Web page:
So that’s what it boils down to between Persis and me. I seem surrounded by family and friends who are head-over-heels about this Indian restaurant, parked in a high-end strip mall in high-end Okemos.
On separate occasions, the four people I dined with reveled in almost every morsel. The goat biryani, the spiced lamb, the yogurt-based sauce raita ... yada yada yada.
Me? Meh. Yet, based on this small and unscientific sampling, the polling is clear. It’s not Persis. It’s me.
My notion of spice is that it should be used to provide oomph — you should still be able to taste the main ingredients. Other wise, why not just mix up flour, water and spices and call it spice slurry?
Where Persis and I part company — shall we call this conscious uncoupling? — is the restaurant’s compulsion to add zip, zing and heat to nearly everything on the menu. I like meals of contrasting tastes and textures. Persis ascribes to a simpler theory: All spice, all the time. (Not surprisingly, when my checking account registered the Persis bill to my debit card, the charge went to Persis’ corporate headquarters, All Spice LLC).
I can hear the catcalls from here: What do you expect, Nixon, it’s an Indian restaurant! So before I come off as completely churlish and picayune, let me dish out a few compliments.
No. 1: By all means, order the pappad ($2.49). It’s the best thing on Persis’ menu — a baked concoction of lentil flour, cumin and salt. So thin and crisp, it alights on the table like a bird’s wing. It’s so addictive it should be classified as a controlled substance.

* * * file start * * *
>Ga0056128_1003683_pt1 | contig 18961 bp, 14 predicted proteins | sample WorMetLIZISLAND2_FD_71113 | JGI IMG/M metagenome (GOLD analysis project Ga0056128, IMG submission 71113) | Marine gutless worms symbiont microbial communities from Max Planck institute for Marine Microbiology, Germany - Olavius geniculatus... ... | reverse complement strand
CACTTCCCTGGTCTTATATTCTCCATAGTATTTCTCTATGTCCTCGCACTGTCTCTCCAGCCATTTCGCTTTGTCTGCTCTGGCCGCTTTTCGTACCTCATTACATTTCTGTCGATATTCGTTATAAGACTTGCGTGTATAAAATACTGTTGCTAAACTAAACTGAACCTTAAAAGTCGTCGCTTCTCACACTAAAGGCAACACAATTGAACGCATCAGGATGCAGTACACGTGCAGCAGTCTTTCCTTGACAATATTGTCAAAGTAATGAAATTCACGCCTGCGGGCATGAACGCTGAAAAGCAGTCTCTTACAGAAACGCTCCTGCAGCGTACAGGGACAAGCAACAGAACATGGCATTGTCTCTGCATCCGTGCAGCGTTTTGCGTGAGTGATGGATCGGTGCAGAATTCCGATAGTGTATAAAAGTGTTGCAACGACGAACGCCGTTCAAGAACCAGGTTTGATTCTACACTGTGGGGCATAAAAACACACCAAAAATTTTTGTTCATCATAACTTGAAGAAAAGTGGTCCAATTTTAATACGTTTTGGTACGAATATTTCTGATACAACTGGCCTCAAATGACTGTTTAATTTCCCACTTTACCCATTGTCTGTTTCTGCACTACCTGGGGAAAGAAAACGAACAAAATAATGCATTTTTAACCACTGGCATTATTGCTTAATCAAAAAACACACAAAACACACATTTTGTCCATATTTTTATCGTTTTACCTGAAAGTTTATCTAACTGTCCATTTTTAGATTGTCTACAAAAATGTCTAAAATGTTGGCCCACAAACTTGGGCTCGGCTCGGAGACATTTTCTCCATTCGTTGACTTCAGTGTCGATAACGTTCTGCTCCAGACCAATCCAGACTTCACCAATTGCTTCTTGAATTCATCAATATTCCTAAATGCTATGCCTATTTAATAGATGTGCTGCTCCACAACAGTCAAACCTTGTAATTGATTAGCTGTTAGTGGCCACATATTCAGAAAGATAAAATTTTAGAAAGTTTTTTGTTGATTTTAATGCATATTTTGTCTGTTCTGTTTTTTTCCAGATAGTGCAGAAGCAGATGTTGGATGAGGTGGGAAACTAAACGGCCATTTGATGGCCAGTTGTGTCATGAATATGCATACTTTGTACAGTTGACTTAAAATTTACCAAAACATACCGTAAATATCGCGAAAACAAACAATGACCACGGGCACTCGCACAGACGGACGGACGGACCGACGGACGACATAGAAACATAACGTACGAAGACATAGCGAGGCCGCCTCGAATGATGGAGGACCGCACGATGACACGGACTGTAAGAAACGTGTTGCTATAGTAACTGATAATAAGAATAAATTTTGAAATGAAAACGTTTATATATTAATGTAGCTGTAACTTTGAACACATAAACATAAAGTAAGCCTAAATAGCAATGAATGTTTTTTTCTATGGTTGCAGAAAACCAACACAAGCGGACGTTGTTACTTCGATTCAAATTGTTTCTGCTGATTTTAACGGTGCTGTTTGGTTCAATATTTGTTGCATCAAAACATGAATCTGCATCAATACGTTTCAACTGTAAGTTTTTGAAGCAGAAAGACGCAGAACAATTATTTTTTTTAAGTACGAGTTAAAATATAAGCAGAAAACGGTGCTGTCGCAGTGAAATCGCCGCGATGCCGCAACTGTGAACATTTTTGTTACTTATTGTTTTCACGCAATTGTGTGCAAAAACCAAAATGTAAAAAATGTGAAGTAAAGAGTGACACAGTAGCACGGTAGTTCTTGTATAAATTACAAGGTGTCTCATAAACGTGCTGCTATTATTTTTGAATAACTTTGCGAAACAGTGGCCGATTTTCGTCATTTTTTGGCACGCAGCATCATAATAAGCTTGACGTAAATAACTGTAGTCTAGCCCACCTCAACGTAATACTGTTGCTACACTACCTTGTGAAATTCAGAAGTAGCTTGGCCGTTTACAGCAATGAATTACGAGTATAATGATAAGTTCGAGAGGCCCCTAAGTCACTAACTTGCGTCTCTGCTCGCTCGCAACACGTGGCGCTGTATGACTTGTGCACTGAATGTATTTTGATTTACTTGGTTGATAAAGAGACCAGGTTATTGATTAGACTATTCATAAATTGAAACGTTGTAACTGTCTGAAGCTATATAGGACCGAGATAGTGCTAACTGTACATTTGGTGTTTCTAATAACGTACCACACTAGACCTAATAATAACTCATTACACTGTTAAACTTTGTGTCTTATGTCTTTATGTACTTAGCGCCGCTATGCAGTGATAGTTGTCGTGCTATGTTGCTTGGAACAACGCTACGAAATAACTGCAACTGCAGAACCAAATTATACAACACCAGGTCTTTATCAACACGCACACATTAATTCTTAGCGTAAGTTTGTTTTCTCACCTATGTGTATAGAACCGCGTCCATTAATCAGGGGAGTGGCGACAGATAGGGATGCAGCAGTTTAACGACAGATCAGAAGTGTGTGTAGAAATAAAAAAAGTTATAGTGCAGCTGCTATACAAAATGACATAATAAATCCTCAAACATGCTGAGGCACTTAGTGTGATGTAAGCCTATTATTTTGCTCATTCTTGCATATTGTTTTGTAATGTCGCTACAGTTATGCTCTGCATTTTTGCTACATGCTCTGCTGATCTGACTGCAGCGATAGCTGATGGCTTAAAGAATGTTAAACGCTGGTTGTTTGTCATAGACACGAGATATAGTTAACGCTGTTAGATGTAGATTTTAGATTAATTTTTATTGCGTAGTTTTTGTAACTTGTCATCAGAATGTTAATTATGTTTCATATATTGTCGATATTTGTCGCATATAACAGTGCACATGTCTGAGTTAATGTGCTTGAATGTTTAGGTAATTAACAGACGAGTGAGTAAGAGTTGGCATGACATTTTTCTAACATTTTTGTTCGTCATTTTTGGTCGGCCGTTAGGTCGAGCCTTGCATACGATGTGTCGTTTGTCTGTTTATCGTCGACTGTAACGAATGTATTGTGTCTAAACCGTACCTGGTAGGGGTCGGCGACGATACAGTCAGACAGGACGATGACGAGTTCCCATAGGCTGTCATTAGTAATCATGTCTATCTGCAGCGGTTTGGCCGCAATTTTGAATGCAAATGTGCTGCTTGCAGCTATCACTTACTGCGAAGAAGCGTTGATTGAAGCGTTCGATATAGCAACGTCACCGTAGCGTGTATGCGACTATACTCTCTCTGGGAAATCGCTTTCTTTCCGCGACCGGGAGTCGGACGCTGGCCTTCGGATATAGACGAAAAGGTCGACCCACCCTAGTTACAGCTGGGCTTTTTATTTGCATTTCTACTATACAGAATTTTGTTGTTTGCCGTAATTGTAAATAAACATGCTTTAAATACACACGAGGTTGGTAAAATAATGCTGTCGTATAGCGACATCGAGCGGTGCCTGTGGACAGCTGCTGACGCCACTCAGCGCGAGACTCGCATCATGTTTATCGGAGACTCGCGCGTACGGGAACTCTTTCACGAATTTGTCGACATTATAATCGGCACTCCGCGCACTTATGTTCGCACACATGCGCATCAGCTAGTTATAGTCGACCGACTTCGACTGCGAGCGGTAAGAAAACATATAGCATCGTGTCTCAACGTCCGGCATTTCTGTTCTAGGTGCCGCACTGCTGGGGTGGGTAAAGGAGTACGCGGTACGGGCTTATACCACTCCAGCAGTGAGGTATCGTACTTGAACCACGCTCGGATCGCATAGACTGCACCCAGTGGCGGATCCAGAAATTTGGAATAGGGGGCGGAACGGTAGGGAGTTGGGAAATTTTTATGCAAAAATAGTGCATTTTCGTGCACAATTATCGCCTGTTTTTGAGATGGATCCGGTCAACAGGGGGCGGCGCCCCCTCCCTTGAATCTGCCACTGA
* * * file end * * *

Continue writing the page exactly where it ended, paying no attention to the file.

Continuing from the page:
No. 2: High marks to the staff’s friendliness. They make you feel welcomed. Though the service was a bit uneven, their warmth was genuine.
No. 3: This place is quite affordable, especially at lunch. To get a passel of different tastes, there is the all-you-can eat weekend lunch buffet for $10.99. In addition to an array of warm entrees and spiced rices, help yourself to one or more of the chutneys, which can be used for dipping bread. My favorite was the cilantro and mint chutney, crisp and cool to the palate.
We now return to our regularly scheduled Spice World.
On our first visit, I noted that several items were marked as spicy. I told our server that I didn’t like overly spiced food, so I pointed to an entree that had no spice icon. “Oh, that’s fairly spicy,” our server said.
OK ... So I went with tandoori chicken ($10.99), which was not marked as spicy. Alas, it was. Not overly heated, but I still tasted the heat first, with the chicken clearly lagging in a supporting role.
My dining companion raved about the lamb curry ($12.99). She ate the leftovers for lunch the next day. I had one bite. That was plenty.
A friend had the same dish the following week, and declared it “tasty and spiced just right for my tastebuds. His wife ordered chicken tikka masala ($10.99). She loved it; I liked it. There were hints of cream and butter, which delivered a subtle nutty flavor. At least I could taste the flavor before the inevitable after-burn set in.
Are you sensing a pattern here? The lentil-based chutney: One bite and I was reaching for my water glass. The butter chicken was rich with butter, and I appreciated that. Then came the after burn.
There are some smaller grievances. One buffet dish had chunks of meat covered in sauce, and the chunks had bones attached. But, there were no knives in our silverware placings. So, basically, you picked up the sopping chunks of meat, separated meat from bone with your teeth, and reached for the napkins.
Slightly annoying are parts of Persis’ online menu. No prices are listed, the assumption being that since this is a corporate website, different Persis restaurants must charge different prices. At least one dish, a mulligatawny soup, was listed on the website’s menu but was absent from the actual restaurant menu.
And so my torrid affair with Persis is over, and, with apologies to T.S. Elliot, it ended not with a bang but a whimpering plea: More water!